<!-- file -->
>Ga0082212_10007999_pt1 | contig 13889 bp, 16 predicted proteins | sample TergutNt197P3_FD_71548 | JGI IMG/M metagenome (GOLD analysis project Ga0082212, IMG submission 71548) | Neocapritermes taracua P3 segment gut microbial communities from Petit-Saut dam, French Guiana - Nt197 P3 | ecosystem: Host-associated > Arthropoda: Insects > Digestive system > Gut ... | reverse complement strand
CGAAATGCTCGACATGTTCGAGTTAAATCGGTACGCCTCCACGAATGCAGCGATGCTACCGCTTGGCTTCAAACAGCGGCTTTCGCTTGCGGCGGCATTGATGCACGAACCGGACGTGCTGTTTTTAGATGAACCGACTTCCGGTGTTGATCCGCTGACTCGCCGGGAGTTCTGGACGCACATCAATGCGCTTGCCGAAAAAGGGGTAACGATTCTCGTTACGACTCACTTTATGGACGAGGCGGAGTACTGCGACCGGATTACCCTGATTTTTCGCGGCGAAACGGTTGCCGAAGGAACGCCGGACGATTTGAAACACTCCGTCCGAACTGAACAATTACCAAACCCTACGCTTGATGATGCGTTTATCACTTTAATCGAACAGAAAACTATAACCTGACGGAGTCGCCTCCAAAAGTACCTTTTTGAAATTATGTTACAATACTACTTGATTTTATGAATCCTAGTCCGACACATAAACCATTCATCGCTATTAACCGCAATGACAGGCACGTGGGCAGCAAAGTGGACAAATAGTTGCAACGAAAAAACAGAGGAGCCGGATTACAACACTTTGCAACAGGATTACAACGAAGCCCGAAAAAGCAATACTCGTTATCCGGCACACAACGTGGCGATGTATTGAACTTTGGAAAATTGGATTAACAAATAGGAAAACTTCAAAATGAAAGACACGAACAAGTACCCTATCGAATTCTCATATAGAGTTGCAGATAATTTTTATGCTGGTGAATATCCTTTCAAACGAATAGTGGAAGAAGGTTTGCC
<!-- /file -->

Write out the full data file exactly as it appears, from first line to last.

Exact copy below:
>Ga0082212_10007999_pt1 | contig 13889 bp, 16 predicted proteins | sample TergutNt197P3_FD_71548 | JGI IMG/M metagenome (GOLD analysis project Ga0082212, IMG submission 71548) | Neocapritermes taracua P3 segment gut microbial communities from Petit-Saut dam, French Guiana - Nt197 P3 | ecosystem: Host-associated > Arthropoda: Insects > Digestive system > Gut ... | reverse complement strand
CGAAATGCTCGACATGTTCGAGTTAAATCGGTACGCCTCCACGAATGCAGCGATGCTACCGCTTGGCTTCAAACAGCGGCTTTCGCTTGCGGCGGCATTGATGCACGAACCGGACGTGCTGTTTTTAGATGAACCGACTTCCGGTGTTGATCCGCTGACTCGCCGGGAGTTCTGGACGCACATCAATGCGCTTGCCGAAAAAGGGGTAACGATTCTCGTTACGACTCACTTTATGGACGAGGCGGAGTACTGCGACCGGATTACCCTGATTTTTCGCGGCGAAACGGTTGCCGAAGGAACGCCGGACGATTTGAAACACTCCGTCCGAACTGAACAATTACCAAACCCTACGCTTGATGATGCGTTTATCACTTTAATCGAACAGAAAACTATAACCTGACGGAGTCGCCTCCAAAAGTACCTTTTTGAAATTATGTTACAATACTACTTGATTTTATGAATCCTAGTCCGACACATAAACCATTCATCGCTATTAACCGCAATGACAGGCACGTGGGCAGCAAAGTGGACAAATAGTTGCAACGAAAAAACAGAGGAGCCGGATTACAACACTTTGCAACAGGATTACAACGAAGCCCGAAAAAGCAATACTCGTTATCCGGCACACAACGTGGCGATGTATTGAACTTTGGAAAATTGGATTAACAAATAGGAAAACTTCAAAATGAAAGACACGAACAAGTACCCTATCGAATTCTCATATAGAGTTGCAGATAATTTTTATGCTGGTGAATATCCTTTCAAACGAATAGTGGAAGAAGGTTTGCC